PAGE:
Advent: Christ Will Come Again—Artwork

Artwork is another way for us to imagine the realities of Christ’s kingdom. When art works as devotion—training us to see with the eyes of faith in new ways—it can grow our imagination, even in the theological sense. Our Advent Series this year is focused on the Second Coming of Christ. As shared on our Advent page, though now often neglected or misunderstood, the promise of Jesus’ return remains vital.

My name is JD, and I work as Director of Communication and Art at Park Church. As I considered supporting this series visually, the biggest felt need I identified was a cultural lack of imagination around the Second Coming. This isn’t to say that the ideas that come into our minds when we hear “The Second Coming” are boring, but probably just too infrequent! The “lack of imagination” I’m describing is simply a lack of imagining.

In response, I created three pieces for the series by “compositing” several photos from a handful of international photographers and artists, each credited below. I’m excited to explain these to you! I pray your imagination is put to work both as you view these and as you consider to daydream with me about the return of Jesus Christ.


Left Banner:

Imagining the moment of His return, a dark horizon is shown with dawn approaching. A few city lights are visible, and something like lightning crosses over everything. This references Jesus’ words about how well we’re going to know it when He returns! (Matthew 24:27) While some parts of the landscape pictured show city lights, much of the earth’s surface is dark. One way to “read” this contrast is as an illustration of Jesus’ parable in Matthew 25: wise and foolish members of a bridal party with some keeping watch at all hours to meet the bridegroom.

The aerial landscape photo is from Daniel Olah, taken over Istanbul, Turkey. The “lightning” image is a photograph of ice on a lake near Miass, Russia, taken by Daniil Silantev.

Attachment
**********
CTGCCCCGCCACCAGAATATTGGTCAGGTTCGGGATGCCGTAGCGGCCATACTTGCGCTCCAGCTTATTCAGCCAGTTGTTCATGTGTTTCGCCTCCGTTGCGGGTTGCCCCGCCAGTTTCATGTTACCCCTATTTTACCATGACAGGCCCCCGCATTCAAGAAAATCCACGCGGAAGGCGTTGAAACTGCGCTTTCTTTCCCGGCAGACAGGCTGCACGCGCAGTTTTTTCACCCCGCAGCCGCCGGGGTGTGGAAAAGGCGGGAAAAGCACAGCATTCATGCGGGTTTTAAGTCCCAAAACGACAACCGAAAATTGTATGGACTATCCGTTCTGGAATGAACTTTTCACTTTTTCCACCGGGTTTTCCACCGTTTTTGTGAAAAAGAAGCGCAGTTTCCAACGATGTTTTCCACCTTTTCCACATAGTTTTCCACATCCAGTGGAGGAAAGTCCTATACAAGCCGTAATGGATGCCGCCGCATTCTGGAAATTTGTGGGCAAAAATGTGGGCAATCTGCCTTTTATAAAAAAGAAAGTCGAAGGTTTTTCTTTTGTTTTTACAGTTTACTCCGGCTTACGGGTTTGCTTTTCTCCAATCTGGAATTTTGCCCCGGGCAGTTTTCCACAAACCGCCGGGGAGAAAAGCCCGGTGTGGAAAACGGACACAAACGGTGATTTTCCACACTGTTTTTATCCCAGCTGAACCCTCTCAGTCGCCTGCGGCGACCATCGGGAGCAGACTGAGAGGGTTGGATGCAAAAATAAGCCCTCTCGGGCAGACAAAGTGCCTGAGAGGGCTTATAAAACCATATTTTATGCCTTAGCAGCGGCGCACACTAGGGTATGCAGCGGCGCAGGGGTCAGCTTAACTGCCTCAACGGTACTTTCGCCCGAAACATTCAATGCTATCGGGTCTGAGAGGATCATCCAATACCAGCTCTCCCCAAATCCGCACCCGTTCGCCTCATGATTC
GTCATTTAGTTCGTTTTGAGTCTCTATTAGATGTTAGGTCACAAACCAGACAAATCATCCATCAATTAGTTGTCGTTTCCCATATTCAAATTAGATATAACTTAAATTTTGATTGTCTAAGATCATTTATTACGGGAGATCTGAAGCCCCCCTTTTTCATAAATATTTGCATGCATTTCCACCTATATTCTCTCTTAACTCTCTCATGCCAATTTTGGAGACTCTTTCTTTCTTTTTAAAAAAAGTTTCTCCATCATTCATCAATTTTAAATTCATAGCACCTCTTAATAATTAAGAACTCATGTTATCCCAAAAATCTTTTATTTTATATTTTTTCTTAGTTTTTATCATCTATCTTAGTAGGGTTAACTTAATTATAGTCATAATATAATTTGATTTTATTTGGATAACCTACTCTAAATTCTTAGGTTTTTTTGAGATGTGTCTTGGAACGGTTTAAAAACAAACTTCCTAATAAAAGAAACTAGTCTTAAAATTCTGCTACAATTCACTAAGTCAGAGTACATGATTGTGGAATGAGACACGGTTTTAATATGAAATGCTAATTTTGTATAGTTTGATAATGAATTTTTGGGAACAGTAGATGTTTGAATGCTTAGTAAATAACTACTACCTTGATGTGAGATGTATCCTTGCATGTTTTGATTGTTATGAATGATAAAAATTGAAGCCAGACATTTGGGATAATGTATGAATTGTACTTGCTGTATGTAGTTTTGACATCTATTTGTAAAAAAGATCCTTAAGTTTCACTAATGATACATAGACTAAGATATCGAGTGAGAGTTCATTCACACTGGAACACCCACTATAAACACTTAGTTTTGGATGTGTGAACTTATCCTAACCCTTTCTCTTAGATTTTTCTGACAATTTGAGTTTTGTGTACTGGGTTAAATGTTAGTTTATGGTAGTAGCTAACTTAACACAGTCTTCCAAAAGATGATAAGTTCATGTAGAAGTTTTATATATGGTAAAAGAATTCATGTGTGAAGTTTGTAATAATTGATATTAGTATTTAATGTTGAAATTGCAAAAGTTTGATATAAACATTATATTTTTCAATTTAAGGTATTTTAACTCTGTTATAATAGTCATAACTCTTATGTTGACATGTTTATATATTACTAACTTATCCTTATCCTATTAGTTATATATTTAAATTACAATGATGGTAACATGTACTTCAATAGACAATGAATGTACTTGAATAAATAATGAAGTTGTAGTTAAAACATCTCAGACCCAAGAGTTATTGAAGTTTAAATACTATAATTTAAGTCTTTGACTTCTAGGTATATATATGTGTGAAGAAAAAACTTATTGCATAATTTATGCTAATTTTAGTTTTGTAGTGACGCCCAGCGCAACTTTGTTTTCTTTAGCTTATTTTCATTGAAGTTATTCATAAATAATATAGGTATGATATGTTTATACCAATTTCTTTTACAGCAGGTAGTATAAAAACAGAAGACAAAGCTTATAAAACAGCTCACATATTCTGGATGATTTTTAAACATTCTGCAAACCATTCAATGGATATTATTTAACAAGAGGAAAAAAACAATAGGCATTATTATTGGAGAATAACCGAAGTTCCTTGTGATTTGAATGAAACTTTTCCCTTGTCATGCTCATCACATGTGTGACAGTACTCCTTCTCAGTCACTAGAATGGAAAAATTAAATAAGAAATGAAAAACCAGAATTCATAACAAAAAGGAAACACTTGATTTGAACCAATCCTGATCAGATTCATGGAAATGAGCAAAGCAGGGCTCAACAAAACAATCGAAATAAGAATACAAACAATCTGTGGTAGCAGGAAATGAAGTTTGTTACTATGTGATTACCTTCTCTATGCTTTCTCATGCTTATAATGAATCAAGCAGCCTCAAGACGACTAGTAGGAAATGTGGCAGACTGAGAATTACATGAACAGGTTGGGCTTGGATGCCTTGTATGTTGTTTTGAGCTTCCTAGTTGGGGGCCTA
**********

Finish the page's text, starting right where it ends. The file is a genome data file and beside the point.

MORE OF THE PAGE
Right Banner:

Imagining just a sliver of the grandiose New Jerusalem (Revelation 21:9–27), tall white buildings with unrealistically tall chapel-like windows are shown, covered in either a) some kind of glory cloud (Hebrews 12:18–24), or b) some kind of bridal veil (Revelation 21:2).

The photo of the buildings (actual earth buildings!) in Kuala Lumpur, Malaysia is by Bady Abbas. The veil/cloud image comes from an aerial photo of an Arctic iceberg, taken by the incredible Annie Spratt.

Central Image:

Perhaps conveying more tension than glory, a condensation-laden mirror is shown sitting on a sturdy sprig of baby’s breath. Over the top is a fiery glare to suggest some of the weight of 2 Peter 3. A few things are intended to be communicated here: First, we are encouraged in 1 Corinthians 13:9–12 that “now we see as in a mirror dimly, but then face to face…”. Second, Romans 8:19 teaches us that the “the whole creation waits…” Here a strong-enough member of creation—the sprig of flowers, is shown holding the weight of this unclear image. Third, and maybe too overtly, the flowers shown are literally “baby’s breath.” This is the only nod to the first coming of Christ, an astounding cosmic moment when God took a first breath.

Lastly, though much smaller than a tree, the plant shown resembles the shape and branches of a much larger tree. Three meanings can be extracted here if you’re willing! First, Jesus tells us that the kingdom is like a mustard seed planted (Matthew 13:31–32). This Jesus embodied, coming first as a humble Servant to be literally planted in the ground, growing a great kingdom of Servants in the Church age, and later coming back bodily as the only authority—King of the Kingdom final. In the shape of this sprig of baby’s breath, shown under the weight of the age, a full tree is promised in a way. Secondly, one of our greatest hopes is a restoration of access to the the tree of life (Genesis 3:22, Revelation 22:2) and the mystery of immortality. Thirdly, and with much less theological effort, a better vision for a Christmas tree is proposed. Please forgive that.

The baby’s breath is an adapted photo, also by Annie Spratt. The glare is from a photo by Ruan Richard Rodrigues. The condensation is from a photo by Aaron Jean.